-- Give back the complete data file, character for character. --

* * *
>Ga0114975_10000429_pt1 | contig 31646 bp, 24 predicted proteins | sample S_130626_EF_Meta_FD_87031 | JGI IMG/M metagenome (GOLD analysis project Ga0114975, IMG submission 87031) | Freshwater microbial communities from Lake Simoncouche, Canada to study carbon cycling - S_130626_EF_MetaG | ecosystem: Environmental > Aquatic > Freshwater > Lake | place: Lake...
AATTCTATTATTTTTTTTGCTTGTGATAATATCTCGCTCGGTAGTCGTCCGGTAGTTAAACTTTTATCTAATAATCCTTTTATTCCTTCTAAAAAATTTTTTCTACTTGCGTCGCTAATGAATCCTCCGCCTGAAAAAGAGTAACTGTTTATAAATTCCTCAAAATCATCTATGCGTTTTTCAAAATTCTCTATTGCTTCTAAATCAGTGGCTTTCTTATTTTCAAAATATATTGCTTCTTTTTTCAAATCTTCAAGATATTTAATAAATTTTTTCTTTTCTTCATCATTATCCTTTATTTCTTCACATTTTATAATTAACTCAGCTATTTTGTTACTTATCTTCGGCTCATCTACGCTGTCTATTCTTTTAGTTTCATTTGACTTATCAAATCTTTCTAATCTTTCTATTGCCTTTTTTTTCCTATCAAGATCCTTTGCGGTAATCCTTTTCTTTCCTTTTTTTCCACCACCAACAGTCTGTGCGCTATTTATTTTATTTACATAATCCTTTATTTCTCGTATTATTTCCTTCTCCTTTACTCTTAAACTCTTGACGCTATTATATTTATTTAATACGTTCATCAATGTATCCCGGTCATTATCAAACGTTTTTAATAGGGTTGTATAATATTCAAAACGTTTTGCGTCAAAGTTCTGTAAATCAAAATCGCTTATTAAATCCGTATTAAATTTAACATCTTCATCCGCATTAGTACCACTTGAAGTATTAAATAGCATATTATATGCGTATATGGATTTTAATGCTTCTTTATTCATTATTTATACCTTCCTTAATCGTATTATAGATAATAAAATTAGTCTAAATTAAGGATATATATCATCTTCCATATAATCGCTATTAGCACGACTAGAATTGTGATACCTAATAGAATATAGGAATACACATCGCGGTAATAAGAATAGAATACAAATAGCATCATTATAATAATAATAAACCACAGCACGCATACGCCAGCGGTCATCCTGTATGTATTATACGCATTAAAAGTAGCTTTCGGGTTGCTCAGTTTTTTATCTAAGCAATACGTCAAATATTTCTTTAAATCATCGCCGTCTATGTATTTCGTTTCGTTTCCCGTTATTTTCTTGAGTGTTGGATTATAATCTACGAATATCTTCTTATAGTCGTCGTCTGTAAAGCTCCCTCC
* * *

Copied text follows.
>Ga0114975_10000429_pt1 | contig 31646 bp, 24 predicted proteins | sample S_130626_EF_Meta_FD_87031 | JGI IMG/M metagenome (GOLD analysis project Ga0114975, IMG submission 87031) | Freshwater microbial communities from Lake Simoncouche, Canada to study carbon cycling - S_130626_EF_MetaG | ecosystem: Environmental > Aquatic > Freshwater > Lake | place: Lake...
AATTCTATTATTTTTTTTGCTTGTGATAATATCTCGCTCGGTAGTCGTCCGGTAGTTAAACTTTTATCTAATAATCCTTTTATTCCTTCTAAAAAATTTTTTCTACTTGCGTCGCTAATGAATCCTCCGCCTGAAAAAGAGTAACTGTTTATAAATTCCTCAAAATCATCTATGCGTTTTTCAAAATTCTCTATTGCTTCTAAATCAGTGGCTTTCTTATTTTCAAAATATATTGCTTCTTTTTTCAAATCTTCAAGATATTTAATAAATTTTTTCTTTTCTTCATCATTATCCTTTATTTCTTCACATTTTATAATTAACTCAGCTATTTTGTTACTTATCTTCGGCTCATCTACGCTGTCTATTCTTTTAGTTTCATTTGACTTATCAAATCTTTCTAATCTTTCTATTGCCTTTTTTTTCCTATCAAGATCCTTTGCGGTAATCCTTTTCTTTCCTTTTTTTCCACCACCAACAGTCTGTGCGCTATTTATTTTATTTACATAATCCTTTATTTCTCGTATTATTTCCTTCTCCTTTACTCTTAAACTCTTGACGCTATTATATTTATTTAATACGTTCATCAATGTATCCCGGTCATTATCAAACGTTTTTAATAGGGTTGTATAATATTCAAAACGTTTTGCGTCAAAGTTCTGTAAATCAAAATCGCTTATTAAATCCGTATTAAATTTAACATCTTCATCCGCATTAGTACCACTTGAAGTATTAAATAGCATATTATATGCGTATATGGATTTTAATGCTTCTTTATTCATTATTTATACCTTCCTTAATCGTATTATAGATAATAAAATTAGTCTAAATTAAGGATATATATCATCTTCCATATAATCGCTATTAGCACGACTAGAATTGTGATACCTAATAGAATATAGGAATACACATCGCGGTAATAAGAATAGAATACAAATAGCATCATTATAATAATAATAAACCACAGCACGCATACGCCAGCGGTCATCCTGTATGTATTATACGCATTAAAAGTAGCTTTCGGGTTGCTCAGTTTTTTATCTAAGCAATACGTCAAATATTTCTTTAAATCATCGCCGTCTATGTATTTCGTTTCGTTTCCCGTTATTTTCTTGAGTGTTGGATTATAATCTACGAATATCTTCTTATAGTCGTCGTCTGTAAAGCTCCCTCC